|Fig 1 -- SPC day 2 convective outlook from 1730Z, Saturday, Feb. 26, 2011.|
|Fig 2 -- 300mb height (contoured) and winds (shaded) at 12Z, Feb. 26, 2011.|
|Fig 3 -- GFS 36 hour forecast of 500 mb heights (contoured) and winds (shaded) at 00Z, Monday, Feb. 28, 2011.|
|Fig 4 -- ECMWF 48 hour forecast of 500mb heights (contoured) and winds (shaded) at 00Z, Monday, Feb. 28, 2011.|
However, from here on out things start diverging in the models (no pun intended...). Compare the GFS forecast for 500mb on Monday morning:
|Fig 5 -- GFS 48 hour forecast of 500mb heights (contoured) and winds (shaded) at 12Z, Monday, Fe.b 28, 2011.|
|Fig 6 -- ECMWF 48 hour forecast of 500mb heights (contoured) and winds (shaded) at 12Z, Monday, Feb. 28, 2011.|
But I'm not the only one having difficulty placing the surface low. We'll look at what the GFS forecasts to happen at the surface overnight. On Sunday night at 00Z, the center of the low is decently well-defined over western Oklahoma.
|Fig 7 -- GFS 36 hour forecast of surface temperature (shaded), sea-level pressure (contoured) and winds (barbs) at 00Z, Monday, Feb. 28, 2011.|
|Fig 8 -- GFS 42 hour forecast of surface temperature (shaded), sea-level pressure (contoured) and winds (barbs) at 06Z, Monday, Feb. 28, 2011.|
Here is the SPC's SREF forecast for low pressure centers from all of its different ensemble member models. At 00Z Sunday night, we see that there's generally good agreement in the placement of the low center in northwestern Oklahoma/southwestern Kansas.
|Fig 9 -- SREF 33 hour forecast of member surface low pressure centers for 00Z, Monday, Feb. 28, 2011.|
|Fig 10 -- SREF 39 hour forecast of member surface low pressure centers for 06Z, Monday, Feb. 28, 2011.|
So why this ambiguity in tracking where the low center is going to be? It all goes back into the feedback between the the temperature gradients below, which drive the winds aloft, which generate divergence aloft, which forms low pressure at the surface, which advects the temperature gradients around...and the feedback continues. Those subtle differences in the placement of the jet maxima and the dynamics of the winds aloft that we saw in the GFS and ECMWF models earlier have drastic implications for just where the surface low will be at any given time.
So what caused the divergence of the GFS and ECMWF upper air pattern forecasts? After all--they seemed to agree very well through early Sunday evening. Then they started differing. But by Sunday evening, we know that convection is going to start forming. Everyone agrees on that. The place where convection is likely to form would be along the fronts (the baroclinic zones) where the low-level convergence and lift are maximized. So we're likely going to have lots of storms firing along the fronts--which is also right underneath the jets. What do storms do? They tend to lift lots of warm, moist air into the upper atmosphere and can draw down cool air from aloft. This radically alters the thermal structure of the atmosphere in areas of convection. Since the position and strength of the jets themselves is tied to the thermal structure of the atmosphere, this in turn alters the jet pattern.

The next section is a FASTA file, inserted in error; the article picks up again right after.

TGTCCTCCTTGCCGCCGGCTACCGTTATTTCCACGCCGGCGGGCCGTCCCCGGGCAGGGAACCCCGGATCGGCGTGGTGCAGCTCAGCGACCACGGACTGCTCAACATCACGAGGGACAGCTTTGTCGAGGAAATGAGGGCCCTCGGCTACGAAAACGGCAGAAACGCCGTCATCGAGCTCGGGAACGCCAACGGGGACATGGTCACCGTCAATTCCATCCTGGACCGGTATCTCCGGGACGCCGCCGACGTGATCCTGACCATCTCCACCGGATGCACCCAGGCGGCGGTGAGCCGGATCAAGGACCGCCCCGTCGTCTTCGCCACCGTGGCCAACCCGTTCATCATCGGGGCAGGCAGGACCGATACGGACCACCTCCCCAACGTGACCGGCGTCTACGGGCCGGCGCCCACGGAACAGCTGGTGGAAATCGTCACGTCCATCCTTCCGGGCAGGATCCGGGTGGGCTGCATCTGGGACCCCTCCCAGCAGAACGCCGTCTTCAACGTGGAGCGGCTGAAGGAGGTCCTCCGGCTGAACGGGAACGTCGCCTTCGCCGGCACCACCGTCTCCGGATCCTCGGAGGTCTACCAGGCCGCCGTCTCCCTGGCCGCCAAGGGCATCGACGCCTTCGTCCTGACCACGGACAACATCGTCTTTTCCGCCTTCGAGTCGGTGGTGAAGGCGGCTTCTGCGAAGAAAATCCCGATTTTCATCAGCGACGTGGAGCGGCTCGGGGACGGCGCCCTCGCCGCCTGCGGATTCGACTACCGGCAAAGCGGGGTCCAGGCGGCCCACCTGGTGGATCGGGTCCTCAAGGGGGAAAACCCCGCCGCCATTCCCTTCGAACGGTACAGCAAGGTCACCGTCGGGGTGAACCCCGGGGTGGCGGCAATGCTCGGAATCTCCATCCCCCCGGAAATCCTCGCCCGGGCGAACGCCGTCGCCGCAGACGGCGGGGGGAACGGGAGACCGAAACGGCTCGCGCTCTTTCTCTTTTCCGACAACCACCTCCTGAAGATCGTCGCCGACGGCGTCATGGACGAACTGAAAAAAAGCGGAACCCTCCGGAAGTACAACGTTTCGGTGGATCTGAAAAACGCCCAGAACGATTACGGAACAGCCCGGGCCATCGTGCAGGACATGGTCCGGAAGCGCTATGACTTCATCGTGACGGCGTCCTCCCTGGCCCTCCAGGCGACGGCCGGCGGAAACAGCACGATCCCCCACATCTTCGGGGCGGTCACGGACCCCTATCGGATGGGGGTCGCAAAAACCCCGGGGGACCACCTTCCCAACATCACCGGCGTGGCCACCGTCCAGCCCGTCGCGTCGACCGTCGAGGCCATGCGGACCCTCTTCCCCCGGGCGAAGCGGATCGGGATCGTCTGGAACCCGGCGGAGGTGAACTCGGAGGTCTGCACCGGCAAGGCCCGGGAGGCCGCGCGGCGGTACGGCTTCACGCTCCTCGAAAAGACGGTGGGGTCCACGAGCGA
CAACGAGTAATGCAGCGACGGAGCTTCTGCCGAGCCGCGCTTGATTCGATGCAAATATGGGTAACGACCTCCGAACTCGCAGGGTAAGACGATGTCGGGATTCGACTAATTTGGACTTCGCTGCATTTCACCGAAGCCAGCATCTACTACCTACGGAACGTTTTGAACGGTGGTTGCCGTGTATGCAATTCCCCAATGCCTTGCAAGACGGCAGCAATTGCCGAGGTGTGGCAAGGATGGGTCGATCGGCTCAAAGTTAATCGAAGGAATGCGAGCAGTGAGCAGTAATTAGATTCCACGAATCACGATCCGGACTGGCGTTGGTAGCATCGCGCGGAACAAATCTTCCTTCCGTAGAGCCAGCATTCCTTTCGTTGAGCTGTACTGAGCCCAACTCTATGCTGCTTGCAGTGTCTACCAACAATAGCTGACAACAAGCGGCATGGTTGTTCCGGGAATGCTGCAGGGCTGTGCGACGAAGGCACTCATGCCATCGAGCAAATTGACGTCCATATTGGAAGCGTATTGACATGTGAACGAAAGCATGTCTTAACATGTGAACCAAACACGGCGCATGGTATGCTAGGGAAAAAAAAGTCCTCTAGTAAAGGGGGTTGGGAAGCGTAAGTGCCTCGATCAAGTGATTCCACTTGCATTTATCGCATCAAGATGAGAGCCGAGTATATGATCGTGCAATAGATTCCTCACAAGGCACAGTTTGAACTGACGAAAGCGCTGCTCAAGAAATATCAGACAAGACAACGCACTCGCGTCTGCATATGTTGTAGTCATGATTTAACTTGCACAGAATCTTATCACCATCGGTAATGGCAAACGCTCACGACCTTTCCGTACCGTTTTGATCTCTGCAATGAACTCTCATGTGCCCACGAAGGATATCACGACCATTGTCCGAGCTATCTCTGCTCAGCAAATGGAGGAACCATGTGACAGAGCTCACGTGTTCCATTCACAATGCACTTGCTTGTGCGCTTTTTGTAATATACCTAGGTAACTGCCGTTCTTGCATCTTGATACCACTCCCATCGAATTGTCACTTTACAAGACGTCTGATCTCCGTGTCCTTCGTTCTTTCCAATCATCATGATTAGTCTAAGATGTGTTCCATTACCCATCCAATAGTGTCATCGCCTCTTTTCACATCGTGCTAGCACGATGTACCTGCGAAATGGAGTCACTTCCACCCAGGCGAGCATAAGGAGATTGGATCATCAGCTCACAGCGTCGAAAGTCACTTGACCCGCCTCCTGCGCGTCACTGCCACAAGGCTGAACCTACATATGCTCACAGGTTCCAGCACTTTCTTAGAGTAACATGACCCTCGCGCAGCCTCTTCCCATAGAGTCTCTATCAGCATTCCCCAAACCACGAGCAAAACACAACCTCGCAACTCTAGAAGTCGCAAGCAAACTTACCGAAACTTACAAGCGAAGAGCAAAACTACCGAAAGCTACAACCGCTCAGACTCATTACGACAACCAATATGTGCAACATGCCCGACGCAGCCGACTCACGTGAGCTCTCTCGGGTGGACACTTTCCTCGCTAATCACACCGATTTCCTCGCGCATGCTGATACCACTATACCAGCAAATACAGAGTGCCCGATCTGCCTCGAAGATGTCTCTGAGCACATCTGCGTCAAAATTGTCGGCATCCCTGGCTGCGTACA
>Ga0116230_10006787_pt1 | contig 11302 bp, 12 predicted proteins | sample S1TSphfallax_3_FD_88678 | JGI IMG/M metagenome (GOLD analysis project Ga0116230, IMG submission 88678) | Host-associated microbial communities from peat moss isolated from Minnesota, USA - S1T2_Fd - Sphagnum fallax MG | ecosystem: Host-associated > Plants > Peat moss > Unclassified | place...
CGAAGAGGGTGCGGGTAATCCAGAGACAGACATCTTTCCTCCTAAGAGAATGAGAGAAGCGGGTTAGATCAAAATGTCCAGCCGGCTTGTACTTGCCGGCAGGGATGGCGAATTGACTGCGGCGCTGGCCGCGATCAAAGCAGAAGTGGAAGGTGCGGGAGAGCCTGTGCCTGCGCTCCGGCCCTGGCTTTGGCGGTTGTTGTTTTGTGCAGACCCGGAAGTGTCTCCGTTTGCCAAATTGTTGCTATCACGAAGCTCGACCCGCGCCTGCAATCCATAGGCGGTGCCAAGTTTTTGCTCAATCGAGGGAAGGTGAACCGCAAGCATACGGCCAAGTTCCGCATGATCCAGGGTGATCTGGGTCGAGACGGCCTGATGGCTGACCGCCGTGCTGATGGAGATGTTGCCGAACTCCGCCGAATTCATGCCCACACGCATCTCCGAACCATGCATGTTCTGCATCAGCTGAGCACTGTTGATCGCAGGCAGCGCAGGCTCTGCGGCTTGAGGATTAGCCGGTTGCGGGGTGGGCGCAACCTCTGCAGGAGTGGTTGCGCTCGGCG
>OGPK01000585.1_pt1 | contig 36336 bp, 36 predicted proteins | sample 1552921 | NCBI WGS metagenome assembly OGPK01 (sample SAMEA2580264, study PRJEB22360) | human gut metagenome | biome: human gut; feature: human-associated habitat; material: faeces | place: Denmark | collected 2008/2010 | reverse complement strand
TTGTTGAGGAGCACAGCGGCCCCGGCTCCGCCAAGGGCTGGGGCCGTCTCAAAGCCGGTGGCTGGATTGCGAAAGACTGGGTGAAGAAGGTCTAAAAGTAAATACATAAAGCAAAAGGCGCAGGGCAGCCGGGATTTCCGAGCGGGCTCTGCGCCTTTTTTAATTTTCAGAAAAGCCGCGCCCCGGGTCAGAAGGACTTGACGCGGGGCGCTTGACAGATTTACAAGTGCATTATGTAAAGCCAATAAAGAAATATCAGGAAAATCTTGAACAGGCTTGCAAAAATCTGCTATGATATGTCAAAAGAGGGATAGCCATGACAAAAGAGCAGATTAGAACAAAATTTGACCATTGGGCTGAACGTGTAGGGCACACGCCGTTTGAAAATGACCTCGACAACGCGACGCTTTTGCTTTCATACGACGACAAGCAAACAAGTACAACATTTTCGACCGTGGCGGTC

So, differences in how models handle convection can feed back into altering how the models forecast large-scale, upper-level patterns. If some models fire more convection or lift more warm air aloft in the convection, they can change the wind pattern aloft to keep things in balance. Models that aren't as vigorous in their convective prediction may not alter their wind patterns aloft as much. I'm guessing that differences in how the GFS and ECMWF forecast convection are leading to the differences in their upper air patterns. I would also suggest that the same thing is happening with the different SREF model members--and, since it all feeds back, that's why 's so hard to place the low pressure center...
Regardless, there's good agreement that moisture at low levels will be there:
|Fig 11 - - 33 hour forecast of 2m dewpoint temperature from the mean of the SREF model members at 00Z, Monday, Feb. 28, 2011.|